I have been abstaining from resolutions and major project declarations so far this new year.  Not because I think it’s a useless exercise.  I am seeking clarity.  December was too busy for inward reflection.  I am a gal who appreciates a little naval-gazing, so I am at least glad to have finished December and begun January.

    Now, back to my sweater and my Harry Potter movie marathon. (I’m halfway through.  The movies, that is.)

  6. Happy New Year!

    January 1, 2012 by Carol

    I spent the last hour of 2011 trying to spend money on my business.  How about you?

    For the self-employed, I cannot recommend this method of supply management.

    I really hope I don’t regret my new business card design in the morning.

    Now that it is after midnight and I am buzzed on caffeine (another bottle of new year’s champagne rests warm and unopened atop my fridge), I figure I have some time to burn before I will be able to sleep … and you know what I want to do?

    This will mark me as a giant yarn nerd if nothing has so far.

    I want to make a big pile of sock yarn on my dining room table.  I want to look at it all at once and dream about the things I will make in 2012.

    Who’s with me?

    I am thinking, for the first time ever, that maybe all my sock yarn won’t become socks.  Hmmm… hmmmm!

  7. Sleeve-Sweater Coupling Achieved!

    December 8, 2011 by Carol

    At Knit Night last night I finally joined the sleeves (#2 and #4 for those who are counting) to my sweater body for the Spiral Yoke pullover.  Squeeeee!  I’d be knitting the yoke right now if I weren’t writing this.

    The big question is: Will it be ready for Hanukkah/Solstice/Christmas?  Stay tuned for further developments.

    My drawstring, lined bag sewing continues.  A few nights ago I cut up some old button-down shirts to use as fabric (saving the buttons, of course).  It’s an experiment.  Pros: cheap to free and I get bonus buttons! (I have a thing for buttons.)  Cons: Butchering a blouse is more work than a roaster for dinner.

    I should use my rotary cutter.

    Where did I put that thing?

    On a completely unrelated note, I am still searching for the perfect productivity app for my phone.  I suspect that “perfect” does not exist.  I am currently enjoying Remember the Milk but am irritated by some of the limitations that are only available to pro members.  While I don’t mind paying for something useful, RTM’s terms are steeper than what other apps charge: $25 per year as opposed to a one-time fee of a few dollars that most apps that cost anything charge.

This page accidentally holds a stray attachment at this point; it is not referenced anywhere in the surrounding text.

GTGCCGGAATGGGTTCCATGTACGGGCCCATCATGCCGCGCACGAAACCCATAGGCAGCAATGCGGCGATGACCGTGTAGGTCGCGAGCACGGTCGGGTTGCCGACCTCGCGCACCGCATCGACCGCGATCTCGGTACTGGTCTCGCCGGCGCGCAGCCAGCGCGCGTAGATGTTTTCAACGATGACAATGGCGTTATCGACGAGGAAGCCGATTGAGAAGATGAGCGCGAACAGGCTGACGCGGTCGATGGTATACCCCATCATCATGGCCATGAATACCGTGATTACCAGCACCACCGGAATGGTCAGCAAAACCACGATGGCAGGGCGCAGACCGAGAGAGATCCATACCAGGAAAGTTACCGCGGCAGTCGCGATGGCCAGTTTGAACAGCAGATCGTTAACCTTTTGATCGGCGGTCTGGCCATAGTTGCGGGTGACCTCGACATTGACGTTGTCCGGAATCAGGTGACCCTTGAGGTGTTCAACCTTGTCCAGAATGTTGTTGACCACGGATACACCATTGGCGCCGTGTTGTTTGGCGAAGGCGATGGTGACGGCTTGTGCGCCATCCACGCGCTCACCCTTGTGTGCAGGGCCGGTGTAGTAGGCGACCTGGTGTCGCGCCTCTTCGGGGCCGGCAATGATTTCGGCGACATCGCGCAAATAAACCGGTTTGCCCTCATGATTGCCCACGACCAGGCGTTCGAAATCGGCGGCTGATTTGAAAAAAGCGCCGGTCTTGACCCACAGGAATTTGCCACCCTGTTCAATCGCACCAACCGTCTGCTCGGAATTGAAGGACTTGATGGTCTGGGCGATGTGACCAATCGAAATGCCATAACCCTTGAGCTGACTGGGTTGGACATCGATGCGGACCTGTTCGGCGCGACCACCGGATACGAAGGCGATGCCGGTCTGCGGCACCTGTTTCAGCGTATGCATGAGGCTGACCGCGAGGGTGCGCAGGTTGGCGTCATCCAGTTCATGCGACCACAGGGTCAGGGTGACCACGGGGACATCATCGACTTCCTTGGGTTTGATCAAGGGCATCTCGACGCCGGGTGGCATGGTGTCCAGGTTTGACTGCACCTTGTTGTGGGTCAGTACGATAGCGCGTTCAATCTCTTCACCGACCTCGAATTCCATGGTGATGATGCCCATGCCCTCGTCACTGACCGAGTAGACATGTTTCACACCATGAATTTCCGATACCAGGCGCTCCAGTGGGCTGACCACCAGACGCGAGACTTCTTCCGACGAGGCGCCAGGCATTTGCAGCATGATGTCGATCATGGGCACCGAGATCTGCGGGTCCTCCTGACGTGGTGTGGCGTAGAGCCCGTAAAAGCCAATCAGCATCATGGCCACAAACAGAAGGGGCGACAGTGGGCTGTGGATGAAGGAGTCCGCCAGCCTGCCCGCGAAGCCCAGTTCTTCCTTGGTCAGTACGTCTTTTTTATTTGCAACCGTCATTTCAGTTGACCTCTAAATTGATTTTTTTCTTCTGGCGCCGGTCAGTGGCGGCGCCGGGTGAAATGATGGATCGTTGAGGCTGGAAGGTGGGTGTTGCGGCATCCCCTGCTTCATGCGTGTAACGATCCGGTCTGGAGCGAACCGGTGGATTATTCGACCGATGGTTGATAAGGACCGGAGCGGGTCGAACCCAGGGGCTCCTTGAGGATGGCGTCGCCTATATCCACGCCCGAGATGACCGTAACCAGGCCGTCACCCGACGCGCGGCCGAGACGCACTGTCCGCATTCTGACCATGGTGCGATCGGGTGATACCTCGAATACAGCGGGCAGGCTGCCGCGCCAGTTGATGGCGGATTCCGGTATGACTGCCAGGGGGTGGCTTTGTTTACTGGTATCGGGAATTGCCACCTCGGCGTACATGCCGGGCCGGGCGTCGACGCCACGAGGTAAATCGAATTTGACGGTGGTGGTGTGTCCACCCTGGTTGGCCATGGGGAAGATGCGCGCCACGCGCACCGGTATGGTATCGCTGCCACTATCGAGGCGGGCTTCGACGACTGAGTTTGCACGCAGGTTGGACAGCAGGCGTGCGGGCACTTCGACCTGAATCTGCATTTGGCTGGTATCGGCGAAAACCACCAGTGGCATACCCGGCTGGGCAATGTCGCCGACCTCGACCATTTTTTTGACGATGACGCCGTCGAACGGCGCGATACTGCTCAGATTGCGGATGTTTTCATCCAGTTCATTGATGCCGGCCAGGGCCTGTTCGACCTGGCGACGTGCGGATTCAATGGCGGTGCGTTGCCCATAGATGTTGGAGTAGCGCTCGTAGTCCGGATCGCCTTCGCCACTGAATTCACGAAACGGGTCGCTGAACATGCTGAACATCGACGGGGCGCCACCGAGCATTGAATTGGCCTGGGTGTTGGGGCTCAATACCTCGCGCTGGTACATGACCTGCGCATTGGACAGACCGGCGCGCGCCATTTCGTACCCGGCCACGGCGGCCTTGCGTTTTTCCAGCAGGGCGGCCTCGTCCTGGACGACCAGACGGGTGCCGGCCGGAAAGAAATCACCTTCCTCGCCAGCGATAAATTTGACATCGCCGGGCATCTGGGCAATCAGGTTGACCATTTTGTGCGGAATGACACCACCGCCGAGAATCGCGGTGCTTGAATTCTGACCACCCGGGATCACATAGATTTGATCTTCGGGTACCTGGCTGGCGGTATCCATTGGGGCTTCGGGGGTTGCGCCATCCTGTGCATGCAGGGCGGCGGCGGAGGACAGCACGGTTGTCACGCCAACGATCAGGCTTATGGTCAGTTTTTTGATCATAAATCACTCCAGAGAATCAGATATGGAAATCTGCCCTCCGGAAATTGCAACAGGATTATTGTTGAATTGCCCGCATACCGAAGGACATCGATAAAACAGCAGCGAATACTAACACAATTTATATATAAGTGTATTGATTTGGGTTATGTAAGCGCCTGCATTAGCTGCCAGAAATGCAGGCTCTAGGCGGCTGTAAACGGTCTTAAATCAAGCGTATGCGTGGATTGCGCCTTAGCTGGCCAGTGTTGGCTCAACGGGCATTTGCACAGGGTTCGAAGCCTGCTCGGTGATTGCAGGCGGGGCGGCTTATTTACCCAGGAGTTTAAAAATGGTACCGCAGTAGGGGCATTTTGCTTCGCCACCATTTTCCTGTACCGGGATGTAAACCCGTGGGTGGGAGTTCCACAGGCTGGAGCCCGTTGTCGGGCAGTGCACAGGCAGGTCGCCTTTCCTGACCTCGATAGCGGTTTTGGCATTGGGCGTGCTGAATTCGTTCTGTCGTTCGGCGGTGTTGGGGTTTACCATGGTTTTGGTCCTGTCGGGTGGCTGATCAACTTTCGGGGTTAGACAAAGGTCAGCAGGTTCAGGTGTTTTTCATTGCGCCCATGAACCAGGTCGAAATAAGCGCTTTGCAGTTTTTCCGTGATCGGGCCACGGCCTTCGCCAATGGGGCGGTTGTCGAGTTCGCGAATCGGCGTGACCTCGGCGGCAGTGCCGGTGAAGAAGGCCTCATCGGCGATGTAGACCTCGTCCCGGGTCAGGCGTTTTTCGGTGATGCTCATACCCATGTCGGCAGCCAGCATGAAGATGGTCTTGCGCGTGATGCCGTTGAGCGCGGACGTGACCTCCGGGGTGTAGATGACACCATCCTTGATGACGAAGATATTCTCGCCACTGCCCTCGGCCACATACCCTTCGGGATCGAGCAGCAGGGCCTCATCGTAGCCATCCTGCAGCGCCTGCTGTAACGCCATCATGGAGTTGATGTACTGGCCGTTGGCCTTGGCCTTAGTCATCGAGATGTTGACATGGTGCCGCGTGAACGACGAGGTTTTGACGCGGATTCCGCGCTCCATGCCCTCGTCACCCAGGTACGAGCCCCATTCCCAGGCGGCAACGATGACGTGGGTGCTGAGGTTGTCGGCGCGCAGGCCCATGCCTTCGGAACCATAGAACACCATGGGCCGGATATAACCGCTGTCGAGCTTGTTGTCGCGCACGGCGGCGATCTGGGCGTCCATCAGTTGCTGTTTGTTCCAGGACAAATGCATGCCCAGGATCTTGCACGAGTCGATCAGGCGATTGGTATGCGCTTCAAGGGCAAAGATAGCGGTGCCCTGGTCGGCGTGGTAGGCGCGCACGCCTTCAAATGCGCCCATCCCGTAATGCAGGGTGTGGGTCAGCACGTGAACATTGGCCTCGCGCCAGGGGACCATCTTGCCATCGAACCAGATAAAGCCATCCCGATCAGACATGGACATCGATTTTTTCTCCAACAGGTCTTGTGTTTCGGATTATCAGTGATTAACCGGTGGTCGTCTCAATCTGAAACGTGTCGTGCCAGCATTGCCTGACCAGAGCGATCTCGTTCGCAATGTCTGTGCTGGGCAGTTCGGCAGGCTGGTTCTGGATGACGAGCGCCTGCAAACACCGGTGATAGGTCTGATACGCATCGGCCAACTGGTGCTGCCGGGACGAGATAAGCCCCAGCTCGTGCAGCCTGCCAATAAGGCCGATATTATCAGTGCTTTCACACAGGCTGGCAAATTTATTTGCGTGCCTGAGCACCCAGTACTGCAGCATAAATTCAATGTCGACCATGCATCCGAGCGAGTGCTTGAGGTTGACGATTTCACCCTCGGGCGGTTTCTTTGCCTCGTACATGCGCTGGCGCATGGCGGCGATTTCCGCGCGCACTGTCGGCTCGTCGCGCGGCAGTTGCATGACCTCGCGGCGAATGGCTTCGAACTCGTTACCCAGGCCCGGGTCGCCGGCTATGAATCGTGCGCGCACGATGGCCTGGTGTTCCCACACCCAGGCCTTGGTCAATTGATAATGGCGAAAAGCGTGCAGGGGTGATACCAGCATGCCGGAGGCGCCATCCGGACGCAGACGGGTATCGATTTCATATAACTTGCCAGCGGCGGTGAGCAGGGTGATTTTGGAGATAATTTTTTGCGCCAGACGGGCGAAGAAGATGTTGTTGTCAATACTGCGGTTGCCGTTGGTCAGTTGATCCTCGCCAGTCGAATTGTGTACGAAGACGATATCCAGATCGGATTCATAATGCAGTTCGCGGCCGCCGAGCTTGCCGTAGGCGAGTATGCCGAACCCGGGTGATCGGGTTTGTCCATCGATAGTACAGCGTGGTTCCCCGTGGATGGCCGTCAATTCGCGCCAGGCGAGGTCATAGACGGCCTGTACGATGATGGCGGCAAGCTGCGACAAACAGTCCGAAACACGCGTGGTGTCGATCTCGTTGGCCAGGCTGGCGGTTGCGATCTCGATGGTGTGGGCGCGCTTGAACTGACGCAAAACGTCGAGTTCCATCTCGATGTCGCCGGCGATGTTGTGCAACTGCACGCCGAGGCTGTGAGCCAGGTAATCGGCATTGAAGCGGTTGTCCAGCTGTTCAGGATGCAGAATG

I may be sadly widget-less, but RTM is my favorite so far.

    Back to knitting!



  8. I read it on the Internet: Robin McKinley knits

    December 1, 2011 by Carol

    I recently started a Twitter account for Entangled – come find me under EntangledDesigns if it please you! – and did what any red-blooded tweeter would do and “followed” a ton of other knitters, as well as some family and a few famous people whom I thought might be interesting or amusing.

    One such famous person was Robin McKinley, beloved author of fine books like The Blue Sword and Deerskin and Door in the Hedge and The Outlaws of Sherwood.  I’ve been reading her books since I was a young adult and, like most authors, she was mostly a name on a cover.  A name I was always happy to see and an assurance that good things lay within. Of course, I have small children (plus husband) and at least two jobs additionally so I am not at all current with her oeuvre.  Or anyone’s oeuvre.

    Quite unexpectedly, amidst all the knitting tweets, came a tweet from McKinley… about knitting.

    Just like in her books, she is so funny!  So real!  Read it here:

    Frelling Knitting

    You know what this means, don’t you?

    Coolest. Author. Ever.




  9. And then there were two

    November 29, 2011 by Carol

    There is some kind of Murphy’s Law at play here.

    After years of window shopping and sighing over rigid heddle looms of any size — anything bigger than an inkle loom — a week after I learn how to string my new TIA, my mom (whom I speak to by phone every day and is intimately acquainted with my every craft, triumph, and travail) says, “Oh, would you be interested in another loom?  I’ve had this one at my house for a few years.  I didn’t know you’d be interested in it or I would have told you about it sooner.”

    Um, YES!  But why didn’t we make this connection before?!

    Meet loom #2, a 20″ Beca, solid cherry, made probably in the late 1970s:

    Beca has a nasty old warp on her.

    So in the space of three weeks, I have two modest-sized rigid heddle looms and plans to warp one of these ladies for some houndstooth.

    I’ve also been sewing:

    Abstract fabric art

    The sewing has been a compulsion that I cannot explain.  Costumes, drawstring project bags, fabric dolls, doll clothes.  I think it is my internal frustrated quilter crying out for time and space to work.

    A few of my pretty bags

    Or maybe I just like to sew now.  (I can hear some of my friends gasping with surprise.)

  10. Oooo… Pretty!

    November 21, 2011 by Carol

    Once upon a time there was an average 30-something mother of two who went to a Halloween party.

    M arrived and said, “Did you check your email today?  I have something in my trunk for you.”

    “No…” I fumbled for my schamncy new smartphone, trying to get to my email as I trailed behind M to her friend’s car.

    You will not believe what she pulled out of the trunk!  It was just about the last thing I could have imagined.  Right after a dead body…

    A LOOM!

    For me!  For free!  I was speechless.  I may have skipped across a leaf-strewn field and pumped my fist in the air.  (There is some backstory to heighten the dramatic unveiling, involving a near purchase a year ago of a beautiful loom for $150, over which my husband and I exchanged harsh words.)

    This is TIA

    Welcome to my new baby, a 1976 TIA 20″ rigid heddle loom, complete with a stand gifted to me by my weaving enabler (and ultimately the person responsible for turning M and her free loom in my direction), G.  A week later, G taught me how to warp her and I was off and weaving a sari silk scarf.

    This beautiful skein of sari silk is almost one of my oldest pieces of stash.  I foolishly bought just one skein and have never been able to settle on a project for it.  Nor apparently just go buy another skein, don’t ask me why.

    I can't wait to see how the texture blooms after its first bath

    The sari silk is working out well as a scarf.  The warp is Paton’s Kroy sock yarn and some leftover yellow cotton, Classic Elite I think.

    The only question is: what do I weave next?

    Always ready for a close up